Heat stroke and heat exhaustion are related conditions. Both involve the body becoming overheated; however, the severity, treatment and symptoms vary.

Heat stroke and heat exhaustion are related conditions. Both involve the body becoming overheated; however, the severity, treatment and symptoms vary.

Understand the difference between heat exhaustion and heat stroke to properly manage the condition.

What is heat exhaustion? When the body is exposed to prolonged high temperatures, humidity and physical activity, it’s possible to develop heat exhaustion. If left untreated, life-threatening heat stroke can follow.

What’s the difference between heat exhaustion and heat stroke? Heat exhaustion is the first step on the way to heat stroke, according to the Mayo Clinic. The symptoms of both conditions are similar, but with heat stroke, the symptoms are more acute. With heat stroke, the body temperature is much higher; the skin is hot, not cool; and passing out or coma are the result of untreated heat exhaustion. Both conditions require immediate cooling of the body to prevent a progression of symptoms. See a doctor for proper care of heat-related illness.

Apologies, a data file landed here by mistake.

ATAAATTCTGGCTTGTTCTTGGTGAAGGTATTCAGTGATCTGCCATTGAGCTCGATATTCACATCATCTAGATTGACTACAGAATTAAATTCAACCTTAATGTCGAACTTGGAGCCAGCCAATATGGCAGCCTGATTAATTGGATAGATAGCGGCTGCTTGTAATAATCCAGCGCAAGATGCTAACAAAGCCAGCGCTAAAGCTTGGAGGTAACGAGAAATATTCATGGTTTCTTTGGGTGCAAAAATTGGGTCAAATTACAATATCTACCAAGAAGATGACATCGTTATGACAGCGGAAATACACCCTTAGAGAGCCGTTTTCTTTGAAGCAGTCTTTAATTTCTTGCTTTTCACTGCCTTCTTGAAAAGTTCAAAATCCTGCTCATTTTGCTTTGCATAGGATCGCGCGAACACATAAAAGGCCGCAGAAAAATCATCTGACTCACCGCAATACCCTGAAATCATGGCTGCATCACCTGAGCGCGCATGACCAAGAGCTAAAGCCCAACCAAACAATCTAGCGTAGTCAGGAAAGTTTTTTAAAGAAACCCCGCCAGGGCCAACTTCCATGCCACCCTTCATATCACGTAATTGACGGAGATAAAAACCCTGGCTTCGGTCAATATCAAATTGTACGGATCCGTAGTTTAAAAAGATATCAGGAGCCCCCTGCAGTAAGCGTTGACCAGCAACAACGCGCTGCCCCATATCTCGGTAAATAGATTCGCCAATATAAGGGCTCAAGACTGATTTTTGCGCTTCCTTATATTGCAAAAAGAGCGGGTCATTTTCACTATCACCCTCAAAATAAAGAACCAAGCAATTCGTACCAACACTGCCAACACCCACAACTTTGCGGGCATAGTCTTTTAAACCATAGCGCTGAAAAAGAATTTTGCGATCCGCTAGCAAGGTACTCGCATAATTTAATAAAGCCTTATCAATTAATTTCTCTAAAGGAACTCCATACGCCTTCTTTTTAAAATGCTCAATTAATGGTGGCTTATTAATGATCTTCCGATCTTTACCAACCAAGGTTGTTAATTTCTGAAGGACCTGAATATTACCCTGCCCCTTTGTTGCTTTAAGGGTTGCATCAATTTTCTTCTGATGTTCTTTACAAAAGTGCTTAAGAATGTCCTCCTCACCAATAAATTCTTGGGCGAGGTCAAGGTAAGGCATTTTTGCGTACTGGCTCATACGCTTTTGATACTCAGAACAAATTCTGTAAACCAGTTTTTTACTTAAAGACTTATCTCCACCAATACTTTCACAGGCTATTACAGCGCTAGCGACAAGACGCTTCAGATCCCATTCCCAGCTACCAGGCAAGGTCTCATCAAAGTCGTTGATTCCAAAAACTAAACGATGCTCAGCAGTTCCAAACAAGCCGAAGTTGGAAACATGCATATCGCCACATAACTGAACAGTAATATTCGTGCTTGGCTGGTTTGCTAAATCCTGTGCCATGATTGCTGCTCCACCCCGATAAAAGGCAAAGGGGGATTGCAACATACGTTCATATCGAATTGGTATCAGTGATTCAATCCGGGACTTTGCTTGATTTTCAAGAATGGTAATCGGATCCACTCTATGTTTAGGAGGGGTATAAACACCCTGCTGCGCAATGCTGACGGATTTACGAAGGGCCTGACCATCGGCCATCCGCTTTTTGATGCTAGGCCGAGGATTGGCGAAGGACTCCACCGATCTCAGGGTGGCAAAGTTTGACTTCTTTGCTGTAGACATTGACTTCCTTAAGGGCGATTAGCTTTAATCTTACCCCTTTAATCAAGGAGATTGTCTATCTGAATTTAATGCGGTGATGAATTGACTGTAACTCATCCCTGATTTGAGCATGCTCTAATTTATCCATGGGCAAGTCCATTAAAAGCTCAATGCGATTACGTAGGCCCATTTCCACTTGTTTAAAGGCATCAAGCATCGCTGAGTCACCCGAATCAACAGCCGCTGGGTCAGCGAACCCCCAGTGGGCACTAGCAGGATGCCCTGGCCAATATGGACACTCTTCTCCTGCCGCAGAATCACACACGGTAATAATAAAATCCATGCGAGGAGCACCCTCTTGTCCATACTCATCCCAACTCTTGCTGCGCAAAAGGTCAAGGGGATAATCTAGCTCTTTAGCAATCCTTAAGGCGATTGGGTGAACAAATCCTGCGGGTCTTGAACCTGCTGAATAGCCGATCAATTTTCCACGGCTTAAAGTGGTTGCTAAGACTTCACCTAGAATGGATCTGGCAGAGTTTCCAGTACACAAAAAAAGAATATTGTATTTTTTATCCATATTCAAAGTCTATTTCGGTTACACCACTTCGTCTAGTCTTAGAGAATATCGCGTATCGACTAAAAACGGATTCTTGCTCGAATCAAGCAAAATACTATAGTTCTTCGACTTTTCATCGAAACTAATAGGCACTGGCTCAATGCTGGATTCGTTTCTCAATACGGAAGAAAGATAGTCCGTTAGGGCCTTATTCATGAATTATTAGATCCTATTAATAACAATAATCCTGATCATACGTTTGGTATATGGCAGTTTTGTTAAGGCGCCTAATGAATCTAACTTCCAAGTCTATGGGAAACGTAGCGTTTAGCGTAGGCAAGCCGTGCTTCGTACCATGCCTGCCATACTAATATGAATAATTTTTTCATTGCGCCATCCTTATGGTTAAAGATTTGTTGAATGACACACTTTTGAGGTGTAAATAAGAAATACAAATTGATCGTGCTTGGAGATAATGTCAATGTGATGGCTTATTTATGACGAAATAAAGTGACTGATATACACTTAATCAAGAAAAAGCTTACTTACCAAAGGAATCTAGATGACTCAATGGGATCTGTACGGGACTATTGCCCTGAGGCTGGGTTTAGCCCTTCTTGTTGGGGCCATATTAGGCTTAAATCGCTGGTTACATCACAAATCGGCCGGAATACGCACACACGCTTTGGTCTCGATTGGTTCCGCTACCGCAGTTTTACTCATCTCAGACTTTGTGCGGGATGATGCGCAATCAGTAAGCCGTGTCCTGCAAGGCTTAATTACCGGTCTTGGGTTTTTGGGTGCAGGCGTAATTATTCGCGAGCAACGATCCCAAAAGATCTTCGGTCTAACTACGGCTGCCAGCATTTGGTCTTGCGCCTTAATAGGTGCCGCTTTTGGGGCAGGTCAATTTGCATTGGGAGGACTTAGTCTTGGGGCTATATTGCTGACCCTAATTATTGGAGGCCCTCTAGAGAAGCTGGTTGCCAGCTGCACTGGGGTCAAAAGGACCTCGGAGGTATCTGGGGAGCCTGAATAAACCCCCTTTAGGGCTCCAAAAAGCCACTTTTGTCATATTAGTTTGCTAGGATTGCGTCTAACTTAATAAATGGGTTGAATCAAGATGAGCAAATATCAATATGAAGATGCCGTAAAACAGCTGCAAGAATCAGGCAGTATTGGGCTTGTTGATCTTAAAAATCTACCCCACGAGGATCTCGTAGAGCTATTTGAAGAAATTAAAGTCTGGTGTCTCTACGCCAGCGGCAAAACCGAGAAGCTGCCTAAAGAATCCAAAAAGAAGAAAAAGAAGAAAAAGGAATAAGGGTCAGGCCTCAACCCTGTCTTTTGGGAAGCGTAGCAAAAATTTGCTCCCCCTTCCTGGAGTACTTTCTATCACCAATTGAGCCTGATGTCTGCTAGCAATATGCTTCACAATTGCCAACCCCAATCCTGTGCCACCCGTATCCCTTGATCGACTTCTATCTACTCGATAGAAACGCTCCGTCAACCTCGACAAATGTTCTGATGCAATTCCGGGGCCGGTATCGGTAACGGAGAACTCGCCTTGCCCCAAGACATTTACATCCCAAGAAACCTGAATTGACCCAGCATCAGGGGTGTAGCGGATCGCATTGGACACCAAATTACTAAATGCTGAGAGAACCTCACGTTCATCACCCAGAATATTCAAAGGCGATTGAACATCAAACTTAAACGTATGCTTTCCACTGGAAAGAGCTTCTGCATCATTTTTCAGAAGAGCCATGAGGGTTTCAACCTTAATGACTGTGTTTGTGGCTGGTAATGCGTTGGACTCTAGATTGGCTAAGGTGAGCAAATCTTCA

What are the symptoms of heat exhaustion? These signs can come on suddenly or progress more slowly. Symptoms include:

• Sweating heavily
• Rapid but weak pulse
• Cramping of muscles
• Nausea
• Headache
• Dizziness
• Low blood pressure
• Damp, cool skin

What is heat stroke? Continual or protracted exposure to heat, humidity and physical activity can advance from heat exhaustion to heat stroke — a
potentially life-threatening state.

What are the symptoms of heat stroke? Signs of heat stroke include:

• Body temperature of 104 degrees Fahrenheit or above
• Cessation of sweating, despite body temperature
• Skin that feels hot to the touch
• Headache
• Mental confusion
• Nausea and vomiting
• Flushing of the skin
• Shallow rapid breathing
• Racing heart beat
• Unconsciousness and even coma
• Muscle weakness and cramps